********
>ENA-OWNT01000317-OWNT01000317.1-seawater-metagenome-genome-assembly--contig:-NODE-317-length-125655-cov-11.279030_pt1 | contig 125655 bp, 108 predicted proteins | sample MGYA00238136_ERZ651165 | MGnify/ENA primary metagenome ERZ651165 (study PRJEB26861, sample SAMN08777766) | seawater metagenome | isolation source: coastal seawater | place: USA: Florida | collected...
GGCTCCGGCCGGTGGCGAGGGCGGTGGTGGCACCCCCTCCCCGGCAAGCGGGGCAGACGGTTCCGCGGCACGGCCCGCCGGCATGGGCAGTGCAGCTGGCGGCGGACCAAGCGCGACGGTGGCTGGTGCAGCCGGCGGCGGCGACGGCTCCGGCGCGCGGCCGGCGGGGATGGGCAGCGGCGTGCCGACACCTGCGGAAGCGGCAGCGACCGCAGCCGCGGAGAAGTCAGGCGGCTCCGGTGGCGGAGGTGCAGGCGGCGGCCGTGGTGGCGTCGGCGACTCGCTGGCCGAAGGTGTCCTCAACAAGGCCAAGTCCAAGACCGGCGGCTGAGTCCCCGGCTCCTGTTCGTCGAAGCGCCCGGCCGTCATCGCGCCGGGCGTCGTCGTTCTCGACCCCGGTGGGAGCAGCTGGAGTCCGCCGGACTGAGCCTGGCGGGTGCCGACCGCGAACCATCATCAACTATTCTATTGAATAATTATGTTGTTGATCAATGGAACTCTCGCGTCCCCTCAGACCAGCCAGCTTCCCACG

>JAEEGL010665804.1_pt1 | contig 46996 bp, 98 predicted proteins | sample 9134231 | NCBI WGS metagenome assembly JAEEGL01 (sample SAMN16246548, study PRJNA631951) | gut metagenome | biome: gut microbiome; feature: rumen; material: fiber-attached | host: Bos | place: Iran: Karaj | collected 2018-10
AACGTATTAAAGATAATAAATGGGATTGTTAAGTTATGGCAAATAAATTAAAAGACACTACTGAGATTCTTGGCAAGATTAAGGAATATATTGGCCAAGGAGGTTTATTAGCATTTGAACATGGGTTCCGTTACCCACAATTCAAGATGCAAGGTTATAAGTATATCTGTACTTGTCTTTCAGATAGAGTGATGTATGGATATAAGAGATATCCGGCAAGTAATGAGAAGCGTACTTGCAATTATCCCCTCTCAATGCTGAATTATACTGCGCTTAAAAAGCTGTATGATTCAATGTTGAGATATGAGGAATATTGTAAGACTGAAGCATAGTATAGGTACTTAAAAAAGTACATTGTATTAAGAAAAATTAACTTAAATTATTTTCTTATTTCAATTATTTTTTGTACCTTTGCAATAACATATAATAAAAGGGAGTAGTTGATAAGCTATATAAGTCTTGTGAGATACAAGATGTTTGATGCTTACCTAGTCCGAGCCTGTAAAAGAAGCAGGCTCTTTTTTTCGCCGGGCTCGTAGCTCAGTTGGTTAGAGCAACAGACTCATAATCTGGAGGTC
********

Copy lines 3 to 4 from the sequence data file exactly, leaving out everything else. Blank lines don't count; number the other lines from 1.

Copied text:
>JAEEGL010665804.1_pt1 | contig 46996 bp, 98 predicted proteins | sample 9134231 | NCBI WGS metagenome assembly JAEEGL01 (sample SAMN16246548, study PRJNA631951) | gut metagenome | biome: gut microbiome; feature: rumen; material: fiber-attached | host: Bos | place: Iran: Karaj | collected 2018-10
AACGTATTAAAGATAATAAATGGGATTGTTAAGTTATGGCAAATAAATTAAAAGACACTACTGAGATTCTTGGCAAGATTAAGGAATATATTGGCCAAGGAGGTTTATTAGCATTTGAACATGGGTTCCGTTACCCACAATTCAAGATGCAAGGTTATAAGTATATCTGTACTTGTCTTTCAGATAGAGTGATGTATGGATATAAGAGATATCCGGCAAGTAATGAGAAGCGTACTTGCAATTATCCCCTCTCAATGCTGAATTATACTGCGCTTAAAAAGCTGTATGATTCAATGTTGAGATATGAGGAATATTGTAAGACTGAAGCATAGTATAGGTACTTAAAAAAGTACATTGTATTAAGAAAAATTAACTTAAATTATTTTCTTATTTCAATTATTTTTTGTACCTTTGCAATAACATATAATAAAAGGGAGTAGTTGATAAGCTATATAAGTCTTGTGAGATACAAGATGTTTGATGCTTACCTAGTCCGAGCCTGTAAAAGAAGCAGGCTCTTTTTTTCGCCGGGCTCGTAGCTCAGTTGGTTAGAGCAACAGACTCATAATCTGGAGGTC